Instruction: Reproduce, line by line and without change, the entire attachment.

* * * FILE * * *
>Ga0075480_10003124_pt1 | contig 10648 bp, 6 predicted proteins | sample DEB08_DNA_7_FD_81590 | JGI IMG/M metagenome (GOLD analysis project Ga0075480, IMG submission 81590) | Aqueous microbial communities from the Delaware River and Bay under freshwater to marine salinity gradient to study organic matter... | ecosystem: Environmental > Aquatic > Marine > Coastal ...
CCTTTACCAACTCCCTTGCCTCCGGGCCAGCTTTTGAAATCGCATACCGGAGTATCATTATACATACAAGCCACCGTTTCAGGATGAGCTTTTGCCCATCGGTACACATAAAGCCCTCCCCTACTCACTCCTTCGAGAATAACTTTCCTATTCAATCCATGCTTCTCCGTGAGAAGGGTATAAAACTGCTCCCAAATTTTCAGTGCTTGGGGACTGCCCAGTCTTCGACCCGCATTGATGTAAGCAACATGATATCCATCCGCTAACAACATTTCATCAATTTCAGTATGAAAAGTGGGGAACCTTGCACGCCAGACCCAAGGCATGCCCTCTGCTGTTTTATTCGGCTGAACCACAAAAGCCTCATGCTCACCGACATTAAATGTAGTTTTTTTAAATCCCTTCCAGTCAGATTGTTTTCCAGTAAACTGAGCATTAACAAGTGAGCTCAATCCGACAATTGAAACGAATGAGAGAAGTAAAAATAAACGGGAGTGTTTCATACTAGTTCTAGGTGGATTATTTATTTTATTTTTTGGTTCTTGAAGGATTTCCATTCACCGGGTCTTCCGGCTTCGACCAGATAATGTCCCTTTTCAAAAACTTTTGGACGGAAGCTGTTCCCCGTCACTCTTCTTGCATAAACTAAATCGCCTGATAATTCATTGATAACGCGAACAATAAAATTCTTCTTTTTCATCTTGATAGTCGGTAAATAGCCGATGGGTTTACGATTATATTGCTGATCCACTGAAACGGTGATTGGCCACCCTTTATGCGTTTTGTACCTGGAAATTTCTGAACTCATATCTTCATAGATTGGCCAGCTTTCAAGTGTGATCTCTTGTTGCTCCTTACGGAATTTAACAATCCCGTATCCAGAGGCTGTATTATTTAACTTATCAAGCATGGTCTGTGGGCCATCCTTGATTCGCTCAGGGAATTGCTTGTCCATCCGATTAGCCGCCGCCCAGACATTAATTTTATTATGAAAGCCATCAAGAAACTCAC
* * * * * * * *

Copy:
>Ga0075480_10003124_pt1 | contig 10648 bp, 6 predicted proteins | sample DEB08_DNA_7_FD_81590 | JGI IMG/M metagenome (GOLD analysis project Ga0075480, IMG submission 81590) | Aqueous microbial communities from the Delaware River and Bay under freshwater to marine salinity gradient to study organic matter... | ecosystem: Environmental > Aquatic > Marine > Coastal ...
CCTTTACCAACTCCCTTGCCTCCGGGCCAGCTTTTGAAATCGCATACCGGAGTATCATTATACATACAAGCCACCGTTTCAGGATGAGCTTTTGCCCATCGGTACACATAAAGCCCTCCCCTACTCACTCCTTCGAGAATAACTTTCCTATTCAATCCATGCTTCTCCGTGAGAAGGGTATAAAACTGCTCCCAAATTTTCAGTGCTTGGGGACTGCCCAGTCTTCGACCCGCATTGATGTAAGCAACATGATATCCATCCGCTAACAACATTTCATCAATTTCAGTATGAAAAGTGGGGAACCTTGCACGCCAGACCCAAGGCATGCCCTCTGCTGTTTTATTCGGCTGAACCACAAAAGCCTCATGCTCACCGACATTAAATGTAGTTTTTTTAAATCCCTTCCAGTCAGATTGTTTTCCAGTAAACTGAGCATTAACAAGTGAGCTCAATCCGACAATTGAAACGAATGAGAGAAGTAAAAATAAACGGGAGTGTTTCATACTAGTTCTAGGTGGATTATTTATTTTATTTTTTGGTTCTTGAAGGATTTCCATTCACCGGGTCTTCCGGCTTCGACCAGATAATGTCCCTTTTCAAAAACTTTTGGACGGAAGCTGTTCCCCGTCACTCTTCTTGCATAAACTAAATCGCCTGATAATTCATTGATAACGCGAACAATAAAATTCTTCTTTTTCATCTTGATAGTCGGTAAATAGCCGATGGGTTTACGATTATATTGCTGATCCACTGAAACGGTGATTGGCCACCCTTTATGCGTTTTGTACCTGGAAATTTCTGAACTCATATCTTCATAGATTGGCCAGCTTTCAAGTGTGATCTCTTGTTGCTCCTTACGGAATTTAACAATCCCGTATCCAGAGGCTGTATTATTTAACTTATCAAGCATGGTCTGTGGGCCATCCTTGATTCGCTCAGGGAATTGCTTGTCCATCCGATTAGCCGCCGCCCAGACATTAATTTTATTATGAAAGCCATCAAGAAACTCAC